Yesterday, I said I wasn't going to talk about yesterday's announcement from Wizards of the Coast that the 5e iteration of Basic D&D was going to be released as a free pdf, and when I said that, I meant that I wasn't going to be talking about it today. Many people far smarter than I, I knew, would have things to say about it, even if that thing to say was "enough already!" Of primary interest, I thought, was +Gerardo Tasistro's blog post in which he dared to ask: is it this free release what's important or is it what WotC bothers to do with it? It's a great read and, while I'm not likely to reference the post again, I would totally understand if you took a break from my gibberings and look into it while I wait here patiently. (And yes, I'm aware that Gerardo says plenty more than the little nugget I distilled him down to, but for me, that's the point that grabbed me.)
And so, I will not be talking about how great free D&D rules are for the industry, because you, dear reader, probably already know that. You've probably got the art-free Labyrinth Lord and LotFP's latest Weird Fantasy release and every edition of Swords & Wizardry, which you got for free. You know because we did it first and WotC is copying us (how's THAT for coming full circle, eh?). Well done, OSR community, the side you came down on was the victor in the war for players' (and publishers') consciences, and for that, you deserve a round of applause.
No, the idea of releasing your Basic rules isn't new for the industry, just new for the Subsidiary of Hasbro.
Instead of lamenting particulars of the next edition, I thought I'd tell you how I plan on using it, if I use it at all. Every other edition of D&D I've ever played, I first engaged with the rules as a DM. This time, however, I plan on engaging with the rules as a player, since I'm not particularly jazzed up about the edition. (Sure, I think there's some promise, just not in the "OMG DRAGONZZZZ!" crap WotC & the Kobolds are shoveling down our throats right now.)
But I'll need a DM.
Enter my lovely wife, +Kathryn Muszkiewicz who, for years, has threatened me with learning how to DM. Since the new Starter Set is aimed at teaching board gamers how to DM, she decided that it might just be up her alley. With her learning all of the DM-side stuff, I don't have to worry about it and get to screw around with just the player-side stuff. Which, if we're starting with the Starter Set, would be the Basic rules.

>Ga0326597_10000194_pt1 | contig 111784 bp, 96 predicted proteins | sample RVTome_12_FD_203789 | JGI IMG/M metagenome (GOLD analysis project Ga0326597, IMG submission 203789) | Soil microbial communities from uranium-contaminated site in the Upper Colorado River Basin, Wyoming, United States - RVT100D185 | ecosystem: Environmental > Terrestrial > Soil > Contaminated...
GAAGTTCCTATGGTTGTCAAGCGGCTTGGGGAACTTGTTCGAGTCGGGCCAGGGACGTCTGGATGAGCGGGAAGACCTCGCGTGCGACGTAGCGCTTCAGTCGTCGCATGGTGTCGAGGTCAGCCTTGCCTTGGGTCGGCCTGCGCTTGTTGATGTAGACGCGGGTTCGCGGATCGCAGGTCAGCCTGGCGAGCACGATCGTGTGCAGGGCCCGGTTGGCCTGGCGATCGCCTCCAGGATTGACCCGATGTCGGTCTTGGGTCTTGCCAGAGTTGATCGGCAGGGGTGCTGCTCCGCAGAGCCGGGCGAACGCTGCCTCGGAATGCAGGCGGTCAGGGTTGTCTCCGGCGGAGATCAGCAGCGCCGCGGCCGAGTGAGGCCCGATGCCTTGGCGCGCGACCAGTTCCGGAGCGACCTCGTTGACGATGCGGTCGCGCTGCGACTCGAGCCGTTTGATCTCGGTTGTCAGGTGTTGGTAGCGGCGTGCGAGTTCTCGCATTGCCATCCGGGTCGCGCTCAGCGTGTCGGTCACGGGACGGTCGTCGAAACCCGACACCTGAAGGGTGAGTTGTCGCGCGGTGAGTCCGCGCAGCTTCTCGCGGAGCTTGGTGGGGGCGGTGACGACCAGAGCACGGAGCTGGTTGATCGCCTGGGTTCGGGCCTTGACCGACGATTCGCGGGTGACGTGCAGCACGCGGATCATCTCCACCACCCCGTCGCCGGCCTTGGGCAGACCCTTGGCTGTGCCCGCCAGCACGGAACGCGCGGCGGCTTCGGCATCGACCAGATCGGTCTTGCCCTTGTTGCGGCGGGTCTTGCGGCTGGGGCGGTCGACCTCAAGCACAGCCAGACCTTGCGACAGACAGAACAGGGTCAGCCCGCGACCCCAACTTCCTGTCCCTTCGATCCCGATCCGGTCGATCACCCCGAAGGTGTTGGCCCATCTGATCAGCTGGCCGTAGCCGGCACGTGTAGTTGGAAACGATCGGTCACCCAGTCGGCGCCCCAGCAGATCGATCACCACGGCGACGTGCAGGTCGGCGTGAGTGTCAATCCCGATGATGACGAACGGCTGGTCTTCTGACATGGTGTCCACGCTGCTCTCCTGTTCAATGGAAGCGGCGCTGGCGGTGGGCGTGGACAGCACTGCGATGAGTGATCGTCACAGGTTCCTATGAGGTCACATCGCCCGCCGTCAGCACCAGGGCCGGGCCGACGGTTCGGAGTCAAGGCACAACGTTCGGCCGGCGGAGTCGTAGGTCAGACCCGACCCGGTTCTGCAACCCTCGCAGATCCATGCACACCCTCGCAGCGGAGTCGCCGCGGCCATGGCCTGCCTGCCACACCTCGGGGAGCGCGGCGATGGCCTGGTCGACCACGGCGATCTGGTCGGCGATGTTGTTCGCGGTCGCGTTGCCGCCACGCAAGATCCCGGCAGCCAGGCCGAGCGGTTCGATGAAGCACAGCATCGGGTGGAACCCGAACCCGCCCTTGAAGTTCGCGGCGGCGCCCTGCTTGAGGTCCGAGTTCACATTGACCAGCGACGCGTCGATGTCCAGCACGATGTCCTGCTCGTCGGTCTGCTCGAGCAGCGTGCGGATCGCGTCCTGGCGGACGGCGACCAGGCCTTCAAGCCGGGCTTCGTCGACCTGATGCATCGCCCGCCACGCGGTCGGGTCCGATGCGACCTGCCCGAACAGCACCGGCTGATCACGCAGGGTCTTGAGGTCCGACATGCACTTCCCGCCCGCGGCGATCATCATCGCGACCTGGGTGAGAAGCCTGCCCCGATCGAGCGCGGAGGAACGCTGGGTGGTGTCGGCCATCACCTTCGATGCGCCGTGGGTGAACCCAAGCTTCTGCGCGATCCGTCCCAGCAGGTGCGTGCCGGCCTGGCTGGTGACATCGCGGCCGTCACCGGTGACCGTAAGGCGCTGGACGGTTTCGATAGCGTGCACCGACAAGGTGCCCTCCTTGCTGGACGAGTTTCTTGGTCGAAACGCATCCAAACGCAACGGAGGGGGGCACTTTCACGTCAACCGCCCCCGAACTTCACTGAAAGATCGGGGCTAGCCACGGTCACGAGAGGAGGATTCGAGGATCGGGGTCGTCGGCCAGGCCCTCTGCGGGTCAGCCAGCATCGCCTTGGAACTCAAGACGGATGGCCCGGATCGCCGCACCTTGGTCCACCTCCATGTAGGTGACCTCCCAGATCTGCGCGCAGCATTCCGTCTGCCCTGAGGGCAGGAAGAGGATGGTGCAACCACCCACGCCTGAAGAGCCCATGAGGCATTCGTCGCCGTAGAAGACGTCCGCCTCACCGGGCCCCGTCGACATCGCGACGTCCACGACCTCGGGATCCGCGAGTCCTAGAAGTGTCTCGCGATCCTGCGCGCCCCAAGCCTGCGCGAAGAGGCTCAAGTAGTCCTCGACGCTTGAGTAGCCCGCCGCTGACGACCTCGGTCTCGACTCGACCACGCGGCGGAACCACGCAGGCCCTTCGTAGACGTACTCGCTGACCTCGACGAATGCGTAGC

Here's the part where I talk about how I want to use the Basic rules. These rules, as WotC has stated, include everything you need to level one of the "core four" classes from level 1 to 20. I'll cut them a big amount of slack and say that I probably don't care about anything over level 9 or 10 or so (probably less; I can't recall the last character I had over level 6). I want these rules in print, but WotC is only giving them to me in pdf, but that pdf is at least free. Now, these days it's really easy to just upload a file to Lulu.com and have them print you however many copies you want at cost. This is how I have several "all-in-one Moldvay Basic, Cook Expert" books (two in paperback, in hardcover; they're sexy and you should be jealous unless you already have them). So yes, that's how I'll be dealing with the distinct lack of a print Basic: I'll just make my own.
That's the deal, though, isn't it? That's what keeps coming back as the refrain of the old schoolers: "If I want it, I'll make my own." "Don't sell me something I could make on my own." If we're going to pay for a thing, we want it to be something that we (a) can use and (b) is unique enough that we might not have been able to cook it up in an afternoon with a pad of graph paper, a Vernor's SLURPEE (it's a thing!) and a pint of Sailor Jerry. (I'm pretty sure this logic is why monster books sell well. At least the ones that introduce lots of new stuff.)
Why the hell wouldn't I print my own? As my BX Conjoined Twin experiment proves, Lulu really doesn't care about copyright so long as you don't try to sell it, so there's no real barrier in my way to have the thing that *I* want out of the new edition. Plus, my wife is kind of geeked about learning how to DM an edition that I don't know anything about. I've promised her that, until she runs it, I won't even look inside the Starter Set without her approval.
Of course, all of this is predicated on me actually playing 5e, which I'm not opposed to. I would rather, however, stick to my guns and engage with the rules as a player rather than as a DM and, for the first time in my 30-year D&D career, I might be able to.